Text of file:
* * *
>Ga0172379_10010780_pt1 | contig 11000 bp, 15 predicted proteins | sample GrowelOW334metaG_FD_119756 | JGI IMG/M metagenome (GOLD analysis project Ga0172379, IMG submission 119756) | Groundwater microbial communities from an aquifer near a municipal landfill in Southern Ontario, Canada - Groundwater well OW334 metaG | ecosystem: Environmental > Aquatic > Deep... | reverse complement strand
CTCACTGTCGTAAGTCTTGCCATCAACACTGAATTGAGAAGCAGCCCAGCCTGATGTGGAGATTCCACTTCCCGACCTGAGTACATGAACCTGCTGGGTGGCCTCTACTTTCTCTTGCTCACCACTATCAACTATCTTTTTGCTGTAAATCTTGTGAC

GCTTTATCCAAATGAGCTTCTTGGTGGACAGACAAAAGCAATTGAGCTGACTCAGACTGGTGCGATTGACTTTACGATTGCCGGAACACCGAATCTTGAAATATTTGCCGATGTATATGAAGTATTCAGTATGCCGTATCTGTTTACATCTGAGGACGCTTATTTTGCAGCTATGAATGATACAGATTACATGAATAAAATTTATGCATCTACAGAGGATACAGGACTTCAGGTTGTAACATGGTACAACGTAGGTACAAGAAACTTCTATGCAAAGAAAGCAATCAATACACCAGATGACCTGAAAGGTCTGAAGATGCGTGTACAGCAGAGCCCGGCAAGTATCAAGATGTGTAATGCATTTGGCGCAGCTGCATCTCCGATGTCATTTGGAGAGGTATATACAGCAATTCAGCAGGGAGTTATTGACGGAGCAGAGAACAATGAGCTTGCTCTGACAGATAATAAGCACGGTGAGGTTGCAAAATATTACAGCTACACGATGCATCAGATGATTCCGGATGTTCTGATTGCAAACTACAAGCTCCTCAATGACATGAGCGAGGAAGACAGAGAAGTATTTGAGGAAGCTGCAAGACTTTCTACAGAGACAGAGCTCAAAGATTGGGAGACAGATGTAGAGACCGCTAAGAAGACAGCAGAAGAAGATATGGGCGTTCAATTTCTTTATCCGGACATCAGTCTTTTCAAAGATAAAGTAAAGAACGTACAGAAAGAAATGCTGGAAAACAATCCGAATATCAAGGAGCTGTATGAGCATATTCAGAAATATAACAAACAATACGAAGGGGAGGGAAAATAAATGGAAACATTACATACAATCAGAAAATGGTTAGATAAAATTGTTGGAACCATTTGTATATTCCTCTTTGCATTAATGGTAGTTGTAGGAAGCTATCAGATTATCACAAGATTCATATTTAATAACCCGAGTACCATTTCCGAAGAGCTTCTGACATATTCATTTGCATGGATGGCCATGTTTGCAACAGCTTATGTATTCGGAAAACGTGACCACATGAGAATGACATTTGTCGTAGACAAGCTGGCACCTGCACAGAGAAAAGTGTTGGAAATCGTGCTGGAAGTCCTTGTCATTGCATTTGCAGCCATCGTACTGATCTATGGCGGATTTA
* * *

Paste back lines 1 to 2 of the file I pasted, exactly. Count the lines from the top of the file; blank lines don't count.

>Ga0172379_10010780_pt1 | contig 11000 bp, 15 predicted proteins | sample GrowelOW334metaG_FD_119756 | JGI IMG/M metagenome (GOLD analysis project Ga0172379, IMG submission 119756) | Groundwater microbial communities from an aquifer near a municipal landfill in Southern Ontario, Canada - Groundwater well OW334 metaG | ecosystem: Environmental > Aquatic > Deep... | reverse complement strand
CTCACTGTCGTAAGTCTTGCCATCAACACTGAATTGAGAAGCAGCCCAGCCTGATGTGGAGATTCCACTTCCCGACCTGAGTACATGAACCTGCTGGGTGGCCTCTACTTTCTCTTGCTCACCACTATCAACTATCTTTTTGCTGTAAATCTTGTGAC